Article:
Duluth, MN (NNCNOW.com) - Sex trafficking continues to be a problem plaguing the Northland and one community in particular has seen the devastating effects first hand.
On Thursday, the Native American community spoke out about the problems with sex trafficking of women and children on ships in the Twin Ports harbor.
Organizers at Thursday's meeting at Trepanier Hall in Duluth said the problem of trafficking can't be kept silent any longer.
A coalition of Native American women say the problem of sex trafficking in the Indigenous community is larger the many communities know.
People from all communities came together to hear the disturbing reality of sex trafficking in the Duluth harbor and throughout the Northland among Native American women and children.
A panel of speakers and researchers shared personal stories of friends and family members who have been impacted by trafficking in the Twin Ports.
Organizer Reyna Crow said the informal meeting was a way to discuss the problem and give victims a voice.
"I wanted to do this to give the community a chance to speak, mostly and above all, I want people who are affected by this currently to hear this community say, I love you, you are not the criminal here, you are the victim we support you, we want you to come home and we'll do everything we can think of to make sure that you are safe from now on," said Reyna Crow, with Idle No More Duluth.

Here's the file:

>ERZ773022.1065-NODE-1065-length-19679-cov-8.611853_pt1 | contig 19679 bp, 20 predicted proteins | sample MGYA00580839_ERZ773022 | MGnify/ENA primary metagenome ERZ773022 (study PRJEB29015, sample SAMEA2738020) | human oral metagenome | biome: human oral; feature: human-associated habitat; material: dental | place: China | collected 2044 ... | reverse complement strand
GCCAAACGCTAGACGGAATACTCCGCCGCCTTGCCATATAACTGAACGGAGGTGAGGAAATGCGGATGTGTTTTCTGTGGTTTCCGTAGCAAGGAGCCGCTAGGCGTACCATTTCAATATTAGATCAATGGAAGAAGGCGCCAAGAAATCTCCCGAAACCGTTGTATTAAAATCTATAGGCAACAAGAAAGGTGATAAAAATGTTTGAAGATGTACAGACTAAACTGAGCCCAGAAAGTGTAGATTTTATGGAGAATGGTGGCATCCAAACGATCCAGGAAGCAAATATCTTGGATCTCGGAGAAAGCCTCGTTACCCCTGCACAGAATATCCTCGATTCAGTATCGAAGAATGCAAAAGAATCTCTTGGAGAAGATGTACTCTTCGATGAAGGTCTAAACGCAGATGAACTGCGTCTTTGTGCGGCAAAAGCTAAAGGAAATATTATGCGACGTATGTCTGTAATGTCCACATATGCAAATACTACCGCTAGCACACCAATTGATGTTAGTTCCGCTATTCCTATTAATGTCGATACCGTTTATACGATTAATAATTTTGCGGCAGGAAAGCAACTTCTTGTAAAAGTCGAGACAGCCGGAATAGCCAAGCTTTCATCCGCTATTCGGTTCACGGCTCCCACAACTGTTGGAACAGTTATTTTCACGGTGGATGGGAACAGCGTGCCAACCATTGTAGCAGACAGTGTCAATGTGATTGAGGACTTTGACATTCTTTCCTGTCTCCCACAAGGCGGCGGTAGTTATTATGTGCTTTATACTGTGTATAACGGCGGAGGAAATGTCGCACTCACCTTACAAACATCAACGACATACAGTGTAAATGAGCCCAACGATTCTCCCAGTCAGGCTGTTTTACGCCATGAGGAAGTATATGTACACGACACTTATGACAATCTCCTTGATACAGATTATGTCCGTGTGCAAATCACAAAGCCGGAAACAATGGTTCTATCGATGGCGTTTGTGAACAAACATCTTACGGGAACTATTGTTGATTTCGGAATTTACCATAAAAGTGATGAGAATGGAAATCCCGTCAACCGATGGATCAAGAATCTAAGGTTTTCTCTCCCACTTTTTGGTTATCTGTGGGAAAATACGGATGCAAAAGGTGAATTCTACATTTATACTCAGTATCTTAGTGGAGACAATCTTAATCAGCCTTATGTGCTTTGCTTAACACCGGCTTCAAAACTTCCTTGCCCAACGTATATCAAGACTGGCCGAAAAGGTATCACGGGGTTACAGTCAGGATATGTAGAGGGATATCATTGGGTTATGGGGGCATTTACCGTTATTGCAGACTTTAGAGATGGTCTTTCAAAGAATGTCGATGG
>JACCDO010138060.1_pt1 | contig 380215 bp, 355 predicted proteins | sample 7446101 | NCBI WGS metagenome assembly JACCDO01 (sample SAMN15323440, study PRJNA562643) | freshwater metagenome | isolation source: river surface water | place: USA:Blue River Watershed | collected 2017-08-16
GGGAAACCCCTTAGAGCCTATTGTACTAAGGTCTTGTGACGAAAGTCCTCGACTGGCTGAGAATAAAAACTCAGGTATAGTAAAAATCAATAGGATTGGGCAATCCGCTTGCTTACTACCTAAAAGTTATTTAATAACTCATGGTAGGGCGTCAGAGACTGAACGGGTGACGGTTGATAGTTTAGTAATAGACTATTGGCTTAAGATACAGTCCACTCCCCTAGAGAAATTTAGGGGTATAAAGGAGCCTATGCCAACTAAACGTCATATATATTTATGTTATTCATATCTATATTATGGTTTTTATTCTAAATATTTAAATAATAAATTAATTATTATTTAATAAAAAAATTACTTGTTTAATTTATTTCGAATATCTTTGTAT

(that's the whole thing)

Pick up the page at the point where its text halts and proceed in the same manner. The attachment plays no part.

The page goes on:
Organizers say the trafficking doesn't only impact the victim, but their families and the community as a whole.
Research shows that sex trafficking within the Native American community in the Duluth harbor goes back more than fifty years.
The Native Sisters Society along with Idle No More Duluth hope Thursday's meeting will spread the word to the larger Twin Ports community.
The American Indian Community Housing Organization has a shelter available for women victims of sex trafficking and the organization is working on additional resources to aid victims, including children, in the coming months.